I have written about these problems elsewhere in this blog, and call that article once again to the attention of parents who may not have read it.

Due to the competition to get into top colleges, and the demands on high schools from parents for access to these AP classes, I do not see this system changing any time soon, even though it does a great disservice to many students who are average to above average, but not at the very top.  I do think that there should be challenging, but less frantic, non-AP class options available to high school students, as I have written elsewhere, but this will not happen unless parents ask their schools for these options.

Finally, you do not have to take my opinion on faith.  The top colleges themselves are aware of this problem.  Here is one example from the Berkeley math department.  A similar statement could previously be found at Stanford’s Math department website, but they have replaced it with a math diagnostic test to see what students have really learned.  This is despite the fact that Stanford is now the most selective college in the country, so, if the current system is so great, why should this be necessary for their supposedly incoming geniuses???

The answer is simple.  They can’t trust the test scores for any purpose other than sorting.


P.S. – Please scroll down to the Comments if you would like to see my detailed response to the physics teachers mailing list about cheating in AP classes.

Author: David Kristofferson

Retired scientist, teacher, bioinformatician, IT director, software product manager, AAAS Fellow, avid cyclist (7690 miles and 724,300 feet of climbing in 2015), backpacker, you name it! Current avocation is tutoring high school students near San Mateo, CA in mathematics, physics and chemistry. Please see the Bio link in the right sidebar for my detailed background information.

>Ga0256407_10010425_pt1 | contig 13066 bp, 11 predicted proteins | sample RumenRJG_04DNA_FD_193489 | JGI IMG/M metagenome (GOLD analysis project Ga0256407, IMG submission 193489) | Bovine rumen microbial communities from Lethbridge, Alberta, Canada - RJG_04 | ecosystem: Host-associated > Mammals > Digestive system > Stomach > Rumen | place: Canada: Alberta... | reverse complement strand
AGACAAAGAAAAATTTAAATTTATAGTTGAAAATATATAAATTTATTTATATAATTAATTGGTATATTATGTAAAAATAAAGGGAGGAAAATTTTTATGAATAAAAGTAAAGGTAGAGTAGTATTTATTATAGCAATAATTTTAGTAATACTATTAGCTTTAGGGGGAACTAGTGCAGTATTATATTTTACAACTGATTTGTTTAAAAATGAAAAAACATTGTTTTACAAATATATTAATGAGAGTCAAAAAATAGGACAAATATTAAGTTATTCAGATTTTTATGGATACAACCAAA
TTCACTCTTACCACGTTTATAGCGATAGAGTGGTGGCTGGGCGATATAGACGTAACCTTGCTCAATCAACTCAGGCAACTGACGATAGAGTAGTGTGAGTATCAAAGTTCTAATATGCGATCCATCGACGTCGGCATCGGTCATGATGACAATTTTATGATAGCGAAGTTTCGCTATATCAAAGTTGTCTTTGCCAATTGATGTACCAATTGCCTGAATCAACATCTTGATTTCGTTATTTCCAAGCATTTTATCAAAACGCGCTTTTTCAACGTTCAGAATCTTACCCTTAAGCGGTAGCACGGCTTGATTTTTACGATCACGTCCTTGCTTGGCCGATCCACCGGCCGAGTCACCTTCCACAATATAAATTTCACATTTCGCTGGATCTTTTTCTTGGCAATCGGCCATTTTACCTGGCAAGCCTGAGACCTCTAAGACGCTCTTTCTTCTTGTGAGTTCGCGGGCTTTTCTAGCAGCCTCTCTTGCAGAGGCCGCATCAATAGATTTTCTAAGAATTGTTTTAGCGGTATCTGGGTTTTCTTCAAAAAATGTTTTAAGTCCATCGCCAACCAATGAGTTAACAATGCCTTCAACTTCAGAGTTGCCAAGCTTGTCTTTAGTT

16 thoughts on “It’s AP ex(sc)am time again!”

  1. Below is the text of my message to a physics teachers mailing list in response to a discussion about AP test cheating.

    —–

    This is not the first time that cheating in AP classes has been a discussion topic here. Perhaps we should pause for a minute and consider why this happens.

    It is my understanding that last year about 60% of students only received a 1 or 2 on the AP Physics 1 exam. This statistic is concerning enough, but the really damning statistic is not readily available to the public – students apparently only needed approximately >= 36% to score a 3 or higher!!!

    Please pause and think about that for a minute!

    These kids are trapped in a system that encourages them to take AP classes to get into decent colleges and then overloads many of them with too much material for which they are not really intellectually ready to tackle. How often have there been discussion threads here lamenting students’ lack of mathematical preparation, for example?

    Compound this with the fact that many students load up their schedule with multiple AP classes, and it is not surprising that they start looking for every conceivable trick to get through these exams.

    Meanwhile the College Board keeps charging exam fees that are around $100 per student now …

    When I have raised these issues at public parent meetings (and in articles on my blog at https://eduissues.com/2016/10/20/critical-warnings-re-ap-classes/ ), I always get push back from the parents of the successful students. These parents are naturally in favor of a system that gives their kids an edge.

    However, clearly based on the test scores, a large number of students are struggling with AP material and are unfortunately driven to desperate measures.

    Are we surprised that they cheat? Should we be surprised that our society is dividing into the “1% and the 99%?” We can see it happening in our classrooms! Most wealthy parents hire tutors to get their kids through these classes; poorer families can not afford this route. So much for the education system being the path to “upward mobility” when the curriculum has become so intense that many students need help outside of classroom to master it.